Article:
Wednesday November 30th, 2011; 12:49
Location: Cameron Highlands, Malaysia
Why: Melakan Refugees representin'!!
Well, would you look at this, another post the very next day. Keep this up and I might develop a good habit.
Wednesday's Slow Flow class at Yoga Barn with Tania always teaches me something new. Today's new discovery was the word namaha. I love how it rolls off the tongue, delicious.
Right, so the boy smitten slumber is still creeping around in my head as I awoke this morning to thoughts of him slipping out of my dreams. **sigh** This too will pass.
Right, right. Time to get high. Up high. I'm talking Cameron Highlands high. Yeah baby.
After giving Billy a chance to taste some curry laksa, hand-eating Indian yumminess and of course, Ninjaaaa Destructionnnnnn!!!, we set off on a journey into the midsection of Malaysia Peninsular.
But, before going, our local superstar Cecilia took us to the lovely little island of Pulau Besar. There, we waded into the shallow waters, played some more Shithead, sunbathed - kinda, and missed the bus back to Melaka. The five of us managed to hitch a ride and squeezed into the tiny but pimpin' car of a local. I love these little adventures. Blaring drum n bass anyone?
L-R: Billy, Eva, Cecilia, Me, Roman:
When we finally packed our rucksacks and got onto the bus back to KL, Cecilia invited us for an over night slumber party at her apartment. Um, yes please!! How often does a local invite you to her home for games of Shithead, 70s music and Bornean delights? Once. How often are Melakan Refugees formed? Once.
Melakan Refugees, represent! Thanks for tagging Billy (:
After spending as much time with Cecilia as we possibly could, we peeled ourselves away from her and got on another bus to the Cameron Highlands. What a beautiful little ride. Up and up we went. Into the mists, licking the clouds. The temperature cooled our acclimatized bodies. It was refreshing and dare I say, cold - kinda.
The purpose of the Highlands was to chill, literally. And experience the tea plantations. We got to Daniel's Lodge and piled into the tiny room that housed us refugees for a couple of nights. There was a double bed for me and Eva and a bunk bed for the boys. Billy took the top bunk and I said "So you're a top man are ya?" A-hahaha! Me - dirty mind all the time. Keeps me feeling like I'm still 23.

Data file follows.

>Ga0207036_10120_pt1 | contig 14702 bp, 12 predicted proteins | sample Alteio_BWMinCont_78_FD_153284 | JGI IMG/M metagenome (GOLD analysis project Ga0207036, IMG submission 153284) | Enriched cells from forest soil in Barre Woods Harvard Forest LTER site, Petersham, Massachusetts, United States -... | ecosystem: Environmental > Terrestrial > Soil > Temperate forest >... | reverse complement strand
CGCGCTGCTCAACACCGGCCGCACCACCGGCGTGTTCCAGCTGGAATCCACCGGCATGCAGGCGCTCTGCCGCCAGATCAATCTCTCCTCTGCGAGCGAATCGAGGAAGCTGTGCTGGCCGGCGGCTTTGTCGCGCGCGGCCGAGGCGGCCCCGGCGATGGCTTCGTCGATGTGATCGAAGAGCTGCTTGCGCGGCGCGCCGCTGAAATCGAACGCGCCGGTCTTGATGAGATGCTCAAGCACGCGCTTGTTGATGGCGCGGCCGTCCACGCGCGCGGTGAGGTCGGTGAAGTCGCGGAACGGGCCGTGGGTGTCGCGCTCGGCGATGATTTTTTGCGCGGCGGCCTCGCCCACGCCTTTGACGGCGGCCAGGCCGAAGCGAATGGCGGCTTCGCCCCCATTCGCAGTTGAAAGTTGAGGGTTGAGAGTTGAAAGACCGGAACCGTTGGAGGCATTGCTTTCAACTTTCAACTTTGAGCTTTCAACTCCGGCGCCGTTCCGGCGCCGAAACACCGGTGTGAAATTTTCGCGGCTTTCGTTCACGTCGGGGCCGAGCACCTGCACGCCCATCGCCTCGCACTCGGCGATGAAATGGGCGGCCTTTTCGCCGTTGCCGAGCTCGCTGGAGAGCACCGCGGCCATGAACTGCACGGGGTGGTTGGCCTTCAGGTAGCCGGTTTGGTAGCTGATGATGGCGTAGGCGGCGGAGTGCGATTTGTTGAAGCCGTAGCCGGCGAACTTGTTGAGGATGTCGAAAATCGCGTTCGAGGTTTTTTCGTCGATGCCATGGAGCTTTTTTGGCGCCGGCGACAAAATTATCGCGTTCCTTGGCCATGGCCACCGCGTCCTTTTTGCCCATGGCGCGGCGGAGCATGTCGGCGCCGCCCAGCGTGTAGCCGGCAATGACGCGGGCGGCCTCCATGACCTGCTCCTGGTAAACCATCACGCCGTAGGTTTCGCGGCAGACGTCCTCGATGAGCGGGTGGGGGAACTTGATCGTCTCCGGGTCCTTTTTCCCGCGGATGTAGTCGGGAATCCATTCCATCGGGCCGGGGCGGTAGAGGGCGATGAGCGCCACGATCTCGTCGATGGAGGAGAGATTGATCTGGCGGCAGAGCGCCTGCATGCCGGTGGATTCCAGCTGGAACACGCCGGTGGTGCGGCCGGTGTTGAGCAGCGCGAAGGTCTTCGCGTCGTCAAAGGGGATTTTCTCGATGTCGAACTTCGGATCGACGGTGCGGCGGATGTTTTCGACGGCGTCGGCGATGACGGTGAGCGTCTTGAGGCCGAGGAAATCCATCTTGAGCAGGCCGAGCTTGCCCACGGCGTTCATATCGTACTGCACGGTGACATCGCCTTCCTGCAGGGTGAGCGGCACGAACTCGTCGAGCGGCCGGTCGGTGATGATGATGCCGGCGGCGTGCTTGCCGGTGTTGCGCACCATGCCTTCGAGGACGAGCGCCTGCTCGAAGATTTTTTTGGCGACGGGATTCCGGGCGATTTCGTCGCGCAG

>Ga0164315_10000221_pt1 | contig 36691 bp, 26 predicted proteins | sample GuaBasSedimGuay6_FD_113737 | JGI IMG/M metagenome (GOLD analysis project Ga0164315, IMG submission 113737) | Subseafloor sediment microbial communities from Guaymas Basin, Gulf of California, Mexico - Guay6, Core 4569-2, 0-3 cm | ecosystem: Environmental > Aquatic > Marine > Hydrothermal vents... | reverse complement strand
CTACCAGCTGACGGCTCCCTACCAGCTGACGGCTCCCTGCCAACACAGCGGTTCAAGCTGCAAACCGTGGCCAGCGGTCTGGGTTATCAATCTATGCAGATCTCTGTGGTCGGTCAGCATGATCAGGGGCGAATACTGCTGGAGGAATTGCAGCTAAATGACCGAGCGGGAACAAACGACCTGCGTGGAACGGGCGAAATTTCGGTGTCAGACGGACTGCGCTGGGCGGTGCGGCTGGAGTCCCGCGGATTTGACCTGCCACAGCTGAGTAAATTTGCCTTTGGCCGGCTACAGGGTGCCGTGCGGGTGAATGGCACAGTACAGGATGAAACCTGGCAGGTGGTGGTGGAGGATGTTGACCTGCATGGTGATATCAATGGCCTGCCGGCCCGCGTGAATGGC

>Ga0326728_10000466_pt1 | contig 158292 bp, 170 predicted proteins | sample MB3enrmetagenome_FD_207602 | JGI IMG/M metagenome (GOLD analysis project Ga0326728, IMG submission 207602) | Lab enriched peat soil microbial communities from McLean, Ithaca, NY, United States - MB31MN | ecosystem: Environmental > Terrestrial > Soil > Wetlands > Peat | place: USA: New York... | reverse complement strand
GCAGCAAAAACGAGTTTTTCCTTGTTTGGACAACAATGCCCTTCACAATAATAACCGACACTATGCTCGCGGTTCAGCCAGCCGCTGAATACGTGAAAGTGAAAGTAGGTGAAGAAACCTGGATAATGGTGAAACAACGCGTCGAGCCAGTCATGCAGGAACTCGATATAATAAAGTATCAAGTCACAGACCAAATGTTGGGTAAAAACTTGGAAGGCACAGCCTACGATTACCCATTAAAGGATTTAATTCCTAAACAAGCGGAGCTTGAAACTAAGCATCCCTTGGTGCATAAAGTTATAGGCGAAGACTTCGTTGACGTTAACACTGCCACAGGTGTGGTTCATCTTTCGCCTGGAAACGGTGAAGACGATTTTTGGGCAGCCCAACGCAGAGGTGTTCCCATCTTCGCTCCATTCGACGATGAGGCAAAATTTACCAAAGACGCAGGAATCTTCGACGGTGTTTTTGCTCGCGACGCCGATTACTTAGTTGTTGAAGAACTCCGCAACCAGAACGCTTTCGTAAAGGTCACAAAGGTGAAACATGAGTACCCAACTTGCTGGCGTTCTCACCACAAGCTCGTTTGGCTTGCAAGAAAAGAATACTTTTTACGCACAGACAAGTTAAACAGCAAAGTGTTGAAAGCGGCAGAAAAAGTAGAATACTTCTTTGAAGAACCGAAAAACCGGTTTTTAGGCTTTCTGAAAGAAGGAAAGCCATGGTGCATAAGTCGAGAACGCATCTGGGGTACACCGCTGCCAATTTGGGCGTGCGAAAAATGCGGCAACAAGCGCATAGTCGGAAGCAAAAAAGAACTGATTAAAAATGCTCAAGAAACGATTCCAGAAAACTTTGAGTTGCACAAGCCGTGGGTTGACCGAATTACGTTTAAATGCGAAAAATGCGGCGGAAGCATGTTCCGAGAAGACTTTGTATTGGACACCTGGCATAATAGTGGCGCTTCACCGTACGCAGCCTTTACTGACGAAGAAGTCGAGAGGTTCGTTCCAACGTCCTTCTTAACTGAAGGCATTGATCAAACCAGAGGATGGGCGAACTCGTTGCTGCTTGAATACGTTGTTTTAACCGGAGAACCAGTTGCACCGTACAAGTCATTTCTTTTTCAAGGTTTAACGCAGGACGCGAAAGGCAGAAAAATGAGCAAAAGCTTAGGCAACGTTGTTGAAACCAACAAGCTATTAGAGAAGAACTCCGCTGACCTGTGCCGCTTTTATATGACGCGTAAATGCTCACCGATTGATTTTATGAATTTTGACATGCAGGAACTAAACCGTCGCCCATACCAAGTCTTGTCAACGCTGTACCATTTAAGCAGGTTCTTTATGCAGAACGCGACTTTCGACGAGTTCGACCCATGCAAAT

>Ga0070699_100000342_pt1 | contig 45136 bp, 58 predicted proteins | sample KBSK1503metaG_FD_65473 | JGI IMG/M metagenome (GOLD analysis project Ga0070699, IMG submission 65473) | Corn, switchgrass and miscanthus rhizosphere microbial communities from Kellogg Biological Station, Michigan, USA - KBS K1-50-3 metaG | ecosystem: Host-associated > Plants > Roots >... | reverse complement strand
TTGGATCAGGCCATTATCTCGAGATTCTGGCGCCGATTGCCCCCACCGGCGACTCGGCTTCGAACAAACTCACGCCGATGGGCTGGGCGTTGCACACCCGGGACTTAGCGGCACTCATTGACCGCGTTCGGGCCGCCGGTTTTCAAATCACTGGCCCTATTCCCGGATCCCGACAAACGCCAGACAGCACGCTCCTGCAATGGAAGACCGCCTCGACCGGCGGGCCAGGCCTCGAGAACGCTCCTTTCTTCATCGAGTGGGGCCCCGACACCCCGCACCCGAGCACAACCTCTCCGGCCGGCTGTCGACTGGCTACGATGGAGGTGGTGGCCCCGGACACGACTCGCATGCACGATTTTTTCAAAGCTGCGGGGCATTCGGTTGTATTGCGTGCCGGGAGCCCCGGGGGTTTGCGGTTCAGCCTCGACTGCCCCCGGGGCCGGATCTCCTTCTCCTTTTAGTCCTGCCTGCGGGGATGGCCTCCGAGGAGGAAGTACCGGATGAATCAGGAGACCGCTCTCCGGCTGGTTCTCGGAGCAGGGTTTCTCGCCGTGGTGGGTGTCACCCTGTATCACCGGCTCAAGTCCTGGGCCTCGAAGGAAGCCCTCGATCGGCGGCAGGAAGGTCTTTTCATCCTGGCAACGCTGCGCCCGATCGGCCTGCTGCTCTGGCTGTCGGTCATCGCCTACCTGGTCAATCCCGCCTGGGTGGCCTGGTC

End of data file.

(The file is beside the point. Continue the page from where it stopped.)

Right, back to business. We booked ourselves a full day tour to see the rufflesia flower by way of ATV into the muddy jungle before hopping off and hiking further into the depths of Cameron. Also, on the tour was a stop at a butterfly sanctuary, blow dart showcase and of course the Boh Tea Plantation.
And this is how you start a mud filled hike to find a giant flower (actually a giant fungus):
The juniors on the Melakan Refugee Team. Billy, 23; Eva, 21. I could eat them up whole, with some Thosai Masala and a glass of Teh Tarik:
And here are the seniors of the Team. Me, 35; Roman, 34. Wunderbar! No, not the chocolate bar. That's German for 'wonderful' in case you're scratching your head:
I digress too easily.
Okay, this rafflesia flower is one far out plant. It is only found in SE Asia, namely in Malaysia, Indo, Thailand and the 'Pines. This plant has no stems, leaves or roots. And, from our guide, it is actually a fungus. Go figure. It has a five-petaled flower, can weigh up to 10 kilos and grow to 100cm in diameter. We weren't allowed to touch it. Also, it only blooms once every 9 months and last only a few days. So needless to say, it is somewhat of a rare plant.
Here is rafflesia in all her glory. When she is done showing off, she will decompose into a vile smell for insects to devour:
When she is dying, she'll look like this. I love the ugly beauty of death sometimes:
After oohing and ahhing about this most curious plant, we hiked back down the jungle mountain to our ATV for the bumpiest mud ride of our lives. I don't even know how to articulate how funny it was for us Refugees flying off our seats in the back of the jeep. It is something special only us four will ever know. So of course, there are no photos to show this. But alas, that ride will forever be stored in my heart along with the laughs that came from that experience.
Right, so that was some giant flowers. Next stop was a blow dart showcase where we got to blow a lethal dart using a very long pipe. The tip of the dart is dipped into the sap of the Ipoh tree, a poisonous rubber substance that can kill an elephant in 10 minutes.
Here I am having a go at blow darting. **Smugs quietly as she hits the target dead on, yeah baby**
Blow darting done, we go and have lunch before making our way to the Boh Tea Plantation. I'm not even going to try and describe what the scenery was like way up here in the tea plantations. I have no words to explain the colour of the dewy green that glistened in the sun. It was simply majestic; still and confident. It carpeted the rolling landscape like giant moss.
Get ready for some stah-nning pics:
The four of us ooohed and ahhhed and holy-shit-this-is-effing-gorgeous like school kids. Then we got sophisticated and ordered some tea and sweets **reminisces delicately holding the tea cup whilst pinky is in the air, sipping like a Lady**
Tea time aside, we filed back into the jeep for the butterfly sanctuary.
Beautiful creatures, but sad that they are trapped inside this "sanctuary":
While the butterflies themselves weren't anything to write home about, it was the geckos that delighted us more.
Totally opposite from the quick house geckos dotting SE Asia, these lil guys are beyond chilled:
They are also attracted to black. Two made their way around Roman, hanging out on his arm and stuff, NBD:
Besides the wonderful adventures of the Cameron Highlands, it was the time I spent with my Melakan Refugees that was the most fun and rewarding. Intensely private and deep conversations around the campfire (our lodge had a campfire!!) and more rounds of Shithead. These are the stuff bonds are made of.